4. Using the Taverna API to programmatically execute a workflow

Table of Contents

4.1. Initialising the Repository
4.2. Registering the repository with the Taverna SPI registry
4.3. Example application
4.4. Example source code

Since Taverna version 1.4 it has been possible to execute workflow through the WorkflowLauncher helper class. However, since the introduction of Raven with version 1.5 onwards this became non-trivial and needed to be bootstrapped.

This section describes an approach to directly accessing the Taverna API without the need to bootstrap your application. This is in particulary useful if you want to use the Taverna API from an application or service, and you don't want to transition your application to use Maven and/or Raven.

What Raven provides for Taverna is dynamically loading of dependencies and components, such as processor types. Normally in Taverna everything except a tiny bootstrapper is loaded dynamically, which makes it possible to do plugins and online updates. However, following the approach of this section, we will explore a middleway that lets you keep normal Java dependencies on the parts of Taverna you need to interface with, and let Raven handle the rest. Instead of launching your application through a Raven bootstrapper, it will be enough to do a programmatic initialisation of Raven.

Although this example relates to executing a workflow through the WorkflowLauncher, it also applies to accessing other parts of the Taverna API with careful selection of the relevant artifacts, for example for building a workflow using the API.

4.1. Initialising the Repository

To avoid needing to use a bootstrapped approach, the solution is to initialise the Raven repository programmatically. This is achieved by using the LocalRepository method introduced with Taverna 1.5.2:

public Repository getRepository(File base, ClassLoader loader, Set<Artifact> systemArtifacts);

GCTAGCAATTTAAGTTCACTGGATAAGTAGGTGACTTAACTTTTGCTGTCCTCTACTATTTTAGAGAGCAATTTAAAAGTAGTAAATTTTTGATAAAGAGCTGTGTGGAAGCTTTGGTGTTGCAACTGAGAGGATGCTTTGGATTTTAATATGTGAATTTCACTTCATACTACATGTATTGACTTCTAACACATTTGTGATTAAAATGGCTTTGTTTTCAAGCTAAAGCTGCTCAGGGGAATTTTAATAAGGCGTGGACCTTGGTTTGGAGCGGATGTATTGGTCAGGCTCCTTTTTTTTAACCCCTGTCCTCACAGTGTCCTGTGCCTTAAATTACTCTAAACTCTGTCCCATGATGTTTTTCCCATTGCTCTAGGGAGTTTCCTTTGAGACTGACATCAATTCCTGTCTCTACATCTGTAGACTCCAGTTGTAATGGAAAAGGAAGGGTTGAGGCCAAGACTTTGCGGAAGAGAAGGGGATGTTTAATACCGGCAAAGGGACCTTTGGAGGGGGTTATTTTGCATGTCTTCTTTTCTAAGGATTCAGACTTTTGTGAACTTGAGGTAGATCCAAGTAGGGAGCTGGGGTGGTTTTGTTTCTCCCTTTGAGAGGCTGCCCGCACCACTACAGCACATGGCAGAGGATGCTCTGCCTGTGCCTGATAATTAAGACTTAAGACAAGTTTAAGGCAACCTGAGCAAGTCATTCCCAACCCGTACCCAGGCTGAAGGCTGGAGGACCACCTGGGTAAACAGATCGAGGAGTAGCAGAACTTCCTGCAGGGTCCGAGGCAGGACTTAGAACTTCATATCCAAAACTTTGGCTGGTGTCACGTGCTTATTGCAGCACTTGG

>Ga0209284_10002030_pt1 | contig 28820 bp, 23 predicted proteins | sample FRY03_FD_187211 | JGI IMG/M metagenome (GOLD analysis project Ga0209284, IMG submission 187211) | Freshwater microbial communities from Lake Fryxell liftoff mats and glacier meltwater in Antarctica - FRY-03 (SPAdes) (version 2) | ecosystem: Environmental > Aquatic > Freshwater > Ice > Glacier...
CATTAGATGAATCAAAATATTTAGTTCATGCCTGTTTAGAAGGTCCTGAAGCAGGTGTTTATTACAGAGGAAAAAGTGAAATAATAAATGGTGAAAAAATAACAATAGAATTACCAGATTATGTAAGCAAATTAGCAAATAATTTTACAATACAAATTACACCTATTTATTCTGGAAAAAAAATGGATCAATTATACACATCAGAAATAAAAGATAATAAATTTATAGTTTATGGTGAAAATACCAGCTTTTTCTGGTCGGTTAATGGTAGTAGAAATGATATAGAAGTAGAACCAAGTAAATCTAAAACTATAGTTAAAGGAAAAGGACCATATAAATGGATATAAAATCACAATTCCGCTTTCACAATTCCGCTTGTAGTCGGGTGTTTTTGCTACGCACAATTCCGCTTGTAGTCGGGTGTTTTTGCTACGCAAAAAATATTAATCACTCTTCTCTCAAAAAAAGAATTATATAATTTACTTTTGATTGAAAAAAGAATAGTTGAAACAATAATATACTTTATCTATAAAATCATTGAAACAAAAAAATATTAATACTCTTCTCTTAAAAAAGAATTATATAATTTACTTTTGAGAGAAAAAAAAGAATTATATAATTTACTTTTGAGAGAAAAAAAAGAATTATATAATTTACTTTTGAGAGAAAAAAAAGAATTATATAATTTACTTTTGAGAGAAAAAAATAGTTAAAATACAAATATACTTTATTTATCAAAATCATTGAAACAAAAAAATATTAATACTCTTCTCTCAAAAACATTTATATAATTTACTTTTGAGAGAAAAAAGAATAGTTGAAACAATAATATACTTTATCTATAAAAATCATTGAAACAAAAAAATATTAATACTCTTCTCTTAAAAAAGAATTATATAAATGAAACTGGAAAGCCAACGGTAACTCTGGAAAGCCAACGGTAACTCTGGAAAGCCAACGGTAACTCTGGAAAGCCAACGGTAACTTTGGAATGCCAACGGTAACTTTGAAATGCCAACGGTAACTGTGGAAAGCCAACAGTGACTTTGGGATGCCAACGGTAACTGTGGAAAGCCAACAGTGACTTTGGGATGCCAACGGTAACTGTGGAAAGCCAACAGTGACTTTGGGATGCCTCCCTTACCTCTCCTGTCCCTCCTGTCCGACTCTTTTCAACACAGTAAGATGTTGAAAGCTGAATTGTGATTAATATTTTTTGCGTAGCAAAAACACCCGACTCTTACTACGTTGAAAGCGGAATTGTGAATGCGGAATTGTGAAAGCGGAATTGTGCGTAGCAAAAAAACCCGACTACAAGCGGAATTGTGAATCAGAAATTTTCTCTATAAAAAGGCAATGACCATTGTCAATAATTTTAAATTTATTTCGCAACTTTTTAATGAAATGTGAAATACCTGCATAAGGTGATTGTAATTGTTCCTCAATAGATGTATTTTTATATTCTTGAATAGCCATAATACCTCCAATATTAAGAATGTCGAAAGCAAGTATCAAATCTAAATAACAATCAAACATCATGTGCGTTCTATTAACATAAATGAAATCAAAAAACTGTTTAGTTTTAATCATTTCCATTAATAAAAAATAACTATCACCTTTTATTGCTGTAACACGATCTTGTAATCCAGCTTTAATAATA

The parameter base is a File representing a directory to which any necessary artifacts will be downloaded. These are external artifacts that shouldn't be included in the classpath of the application that is using the Taverna API.

The parameter loader is the ClassLoader of the application that is invoking the Taverna API, this is where Raven will try to find any classes listed in systemArtifacts. Normally this will be your classloader, and therefore would include your classpath.

The parameter systemArtifacts is a set of Artifacts that are included within the application invoking the Taverna API. Defining these tell Raven that classes within these artifacts can be found within the classloader provided as the loader parameter, and not to use its own internal classloaders to create instances of these classes. This is important because otherwise Raven may download these artifacts and create another instance of this class from its own internal classloaders and wherever Taverna interacts with your applications ClassCastExceptions will occur. In practice this has been found to be rare, but providing these system artifacts acts as a good safety net.

Next any external artifacts need to be defined. These are artifacts that are accessed through the Taverna SPI extension points and are loaded through Tavernas internal plugin machinery. In this example of invoking a workflow these artifacts are the Processor artifacts. These are added to your Repository instance created previously through the method:

repository.addArtifact(Artifact artifact);

For these external artifacts, Raven needs to know where to find them. This is acheived by providing the repository with a list of Maven 2 repository URLs that contain the required artifacts. This should at least include:

http://www.mygrid.org.uk/maven/repository/ - the myGrid artifact repository
http://moby.ucalgary.ca/moby/moby_maven/ - Biomoby specific artifacts
http://www.ibiblio.org/maven2/ - the central Maven repository. You should also include some additional mirror sites.


The raven.properties included with Taverna (in the conf folder) provides a comprehensive list of mirrors assigned to the property raven.repository.<number>. Essentially here we are providing this same information programmatically.

To finalise the initialisation of the repository the method


now needs to be called. This will download any missing artifacts to the local repository base directory defined previously, which can take a few minutes when first run. Once they've been downloaded subsequent calls will be quick as long as the repository location does not change. Optionally you may wish to distribute a copy of this repository with your application and set the local repository directory accordingly.